NFL commissioner Roger Goodell is negotiating a new contract for himself. ESPN just reported he asked for an annual salary of almost $49.5 million, plus health care for life for his family members and unlimited lifetime use of the NFL's private jet.
You know why he made such a fat ask, don't you?
Because he knows the $14 billion NFL can afford it.
You know what else the NFL can afford?
To allow Super Bowl "watch parties" inside the hometown stadiums of the two teams that compete in the big game. Should the Eagles make it to the Super Bowl, a watch party would let 69,175 screaming fans watch the televised game together on the Linc's fantastic 27- by 96-foot Panasonic LED video screens.
I'm so there.
But the NFL, which owns broadcast rights to the game, won't allow it because, a spokesman told me, it would mess with the Nielsen-rating numbers that affect how much networks can charge for commercials during the bowl.
This is nonsense, and I said as much in my column last week. I then launched a #FreeTheSuperBowl petition (over 1,120 have signed; please join them) to persuade the NFL to let fans watch the game, together, on their hometown teams' gigantic stadium screens.
Meantime, I've been trying all week to get someone – anyone? hello? – to explain whether the NFL's worry about potentially botched Nielsen numbers is even valid. A very nice Nielsen spokesman is looking into it for me, but he stressed that the ratings giant has no say about any of their clients' broadcast policies, including the NFL's.
Fans who have signed #FreeTheSuperBowl, though, are really spouting off.
"The NFL says, 'It's not our policy,' as if their policies are handed down on stone tablets from a mountaintop," says a disgusted Ron Rosen of Conshohocken. "Policies are made by people and can be changed by people. Hiding behind rules is the refuge of the weak-minded."
I like how you think, Ron.
Kev Alt of Newtown spoke for all befuddled petition signers when he heard the NFL's worry over the Nielsen tracking system.
"If concern is viewership numbers, how hard would it be to incorporate attendance at two stadiums?" he asks.
Precisely, Kev. Thank you.
But even if profits were somehow affected, Bob Hepburn of Philly says, so what?
"Why does [it] always have to be about private parties' profits first and public interests second?" he demands. "Stop being the No Fun Lackey Nielsen Funded League (ratings are dropping anyway), and make Lincoln proud (Financial Field that is)."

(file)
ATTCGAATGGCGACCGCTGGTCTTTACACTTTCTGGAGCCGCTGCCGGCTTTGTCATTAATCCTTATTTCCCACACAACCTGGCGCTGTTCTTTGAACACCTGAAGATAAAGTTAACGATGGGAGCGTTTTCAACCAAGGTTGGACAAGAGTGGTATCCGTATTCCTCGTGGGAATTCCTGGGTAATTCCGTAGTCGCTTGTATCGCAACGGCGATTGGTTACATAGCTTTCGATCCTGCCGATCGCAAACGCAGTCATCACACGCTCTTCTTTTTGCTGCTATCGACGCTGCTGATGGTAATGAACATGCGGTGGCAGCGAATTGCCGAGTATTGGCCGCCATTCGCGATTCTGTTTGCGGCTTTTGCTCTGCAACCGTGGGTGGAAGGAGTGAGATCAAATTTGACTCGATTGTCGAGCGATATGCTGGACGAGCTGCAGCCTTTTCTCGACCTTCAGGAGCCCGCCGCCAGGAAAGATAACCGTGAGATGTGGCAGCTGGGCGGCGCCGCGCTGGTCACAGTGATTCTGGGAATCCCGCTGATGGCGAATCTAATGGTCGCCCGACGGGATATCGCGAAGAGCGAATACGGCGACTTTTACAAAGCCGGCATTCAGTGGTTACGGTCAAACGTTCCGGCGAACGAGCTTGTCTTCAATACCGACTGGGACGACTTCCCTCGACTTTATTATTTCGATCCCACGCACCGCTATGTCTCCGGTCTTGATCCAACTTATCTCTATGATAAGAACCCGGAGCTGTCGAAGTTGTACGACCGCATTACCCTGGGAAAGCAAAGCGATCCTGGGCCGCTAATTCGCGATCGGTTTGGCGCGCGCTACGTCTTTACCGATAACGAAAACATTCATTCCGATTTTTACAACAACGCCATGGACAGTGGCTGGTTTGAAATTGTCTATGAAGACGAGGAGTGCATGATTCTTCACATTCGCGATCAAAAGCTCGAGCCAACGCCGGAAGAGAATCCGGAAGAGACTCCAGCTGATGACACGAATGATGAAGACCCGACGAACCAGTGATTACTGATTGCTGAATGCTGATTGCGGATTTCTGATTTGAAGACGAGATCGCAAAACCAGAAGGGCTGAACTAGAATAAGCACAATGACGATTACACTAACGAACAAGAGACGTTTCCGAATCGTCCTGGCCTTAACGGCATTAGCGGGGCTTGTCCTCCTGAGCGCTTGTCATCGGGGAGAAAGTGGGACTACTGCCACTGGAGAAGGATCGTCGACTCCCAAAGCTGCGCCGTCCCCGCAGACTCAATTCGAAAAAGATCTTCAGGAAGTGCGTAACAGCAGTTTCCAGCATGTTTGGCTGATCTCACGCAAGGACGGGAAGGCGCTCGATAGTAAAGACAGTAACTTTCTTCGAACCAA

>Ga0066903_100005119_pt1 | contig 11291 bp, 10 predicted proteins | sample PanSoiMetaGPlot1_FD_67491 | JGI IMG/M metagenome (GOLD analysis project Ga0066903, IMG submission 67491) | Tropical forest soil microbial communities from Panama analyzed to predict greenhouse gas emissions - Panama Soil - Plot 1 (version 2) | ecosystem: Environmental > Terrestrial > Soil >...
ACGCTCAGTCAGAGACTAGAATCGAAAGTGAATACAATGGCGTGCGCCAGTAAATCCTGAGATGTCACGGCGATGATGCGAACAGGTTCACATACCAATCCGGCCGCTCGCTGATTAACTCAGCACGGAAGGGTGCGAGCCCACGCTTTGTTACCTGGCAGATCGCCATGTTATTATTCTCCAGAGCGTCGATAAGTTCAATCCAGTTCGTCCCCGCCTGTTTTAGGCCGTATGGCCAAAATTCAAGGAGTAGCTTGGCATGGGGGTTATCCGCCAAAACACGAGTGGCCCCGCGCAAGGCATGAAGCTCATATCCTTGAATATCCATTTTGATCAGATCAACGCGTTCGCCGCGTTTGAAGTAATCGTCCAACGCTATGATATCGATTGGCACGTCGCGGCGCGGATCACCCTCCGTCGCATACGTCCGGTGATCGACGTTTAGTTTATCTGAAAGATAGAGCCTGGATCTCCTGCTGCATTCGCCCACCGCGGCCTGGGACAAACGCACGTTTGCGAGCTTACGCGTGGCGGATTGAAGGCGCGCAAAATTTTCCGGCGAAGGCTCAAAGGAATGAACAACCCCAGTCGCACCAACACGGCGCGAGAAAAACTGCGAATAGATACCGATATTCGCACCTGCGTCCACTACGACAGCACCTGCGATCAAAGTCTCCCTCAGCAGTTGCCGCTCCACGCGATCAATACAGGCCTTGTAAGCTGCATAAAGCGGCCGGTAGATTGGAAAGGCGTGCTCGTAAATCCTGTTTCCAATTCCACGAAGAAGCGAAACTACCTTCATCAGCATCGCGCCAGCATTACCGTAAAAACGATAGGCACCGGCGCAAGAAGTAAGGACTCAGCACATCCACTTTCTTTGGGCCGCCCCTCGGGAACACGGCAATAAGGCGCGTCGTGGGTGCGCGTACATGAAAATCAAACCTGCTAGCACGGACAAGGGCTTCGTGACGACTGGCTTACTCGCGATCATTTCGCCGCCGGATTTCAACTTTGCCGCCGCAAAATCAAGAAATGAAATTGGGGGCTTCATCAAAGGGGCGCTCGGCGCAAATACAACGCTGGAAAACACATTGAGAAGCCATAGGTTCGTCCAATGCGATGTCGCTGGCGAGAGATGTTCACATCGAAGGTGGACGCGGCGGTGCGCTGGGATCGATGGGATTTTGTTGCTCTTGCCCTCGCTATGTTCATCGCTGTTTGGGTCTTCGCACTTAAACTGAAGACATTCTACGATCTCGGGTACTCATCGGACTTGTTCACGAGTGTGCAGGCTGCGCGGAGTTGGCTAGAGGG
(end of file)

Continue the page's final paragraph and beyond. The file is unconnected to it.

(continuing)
And it's not like there isn't precedent for major sports leagues to host fan watch parties inside stadiums and arenas.
In 2017 alone, baseball watch parties were held for the World Series (in Houston, for the Astros); hockey watch parties for the Stanley Cup (in Pittsburgh, for the Penguins); and basketball watch parties for the NBA Finals (in Cleveland, for the Cavaliers). Presumably, all of these teams also depended on Nielsen numbers to calculate game viewership.
I say "presumably," because the Astros and Penguins have yet to respond to my questions about how they handled the calculation of viewership numbers during their parties.
But Tad Carper, the Cleveland Cavaliers vice president for communications and broadcasting, is happy to explain why his franchise has long invited fans into Quicken Loans Arena to watch televised championship road games played by the Cavs.
"What better idea for fan engagement is there than to let them experience all that excitement together?" says Carper. "The fan response has been significant, so they want it, too. That should drive everything we do."
He says the Cavs work closely with the league and broadcast partners to get the events in place. The team picks up all expenses and charges, he says, but recently began asking for $10 admission donations, 100 percent of which get donated to community charities.
"Last year, we raised over $850,000 for Habitat for Humanity when we went to the finals," he says, which lifted the Cavs' total watch-party charitable donations to over $2 million. "This is entirely about fan and community engagement. By now, it's just part of our DNA."
But what about counting those all-important viewers? I ask.
"Quite simply," Carper says, "sometimes what we think counts is not always necessary; and sometimes what matters most can't be counted."
If Carper's inspiring words don't motivate the NFL to change its policy, here's an idea: Its teams could charge hometown fans a small admission fee to the watch party, the way the Cavs do. But instead of donating it to charity, they could kick it back to the NFL to help pay down Roger Goodell's lavish job benefits.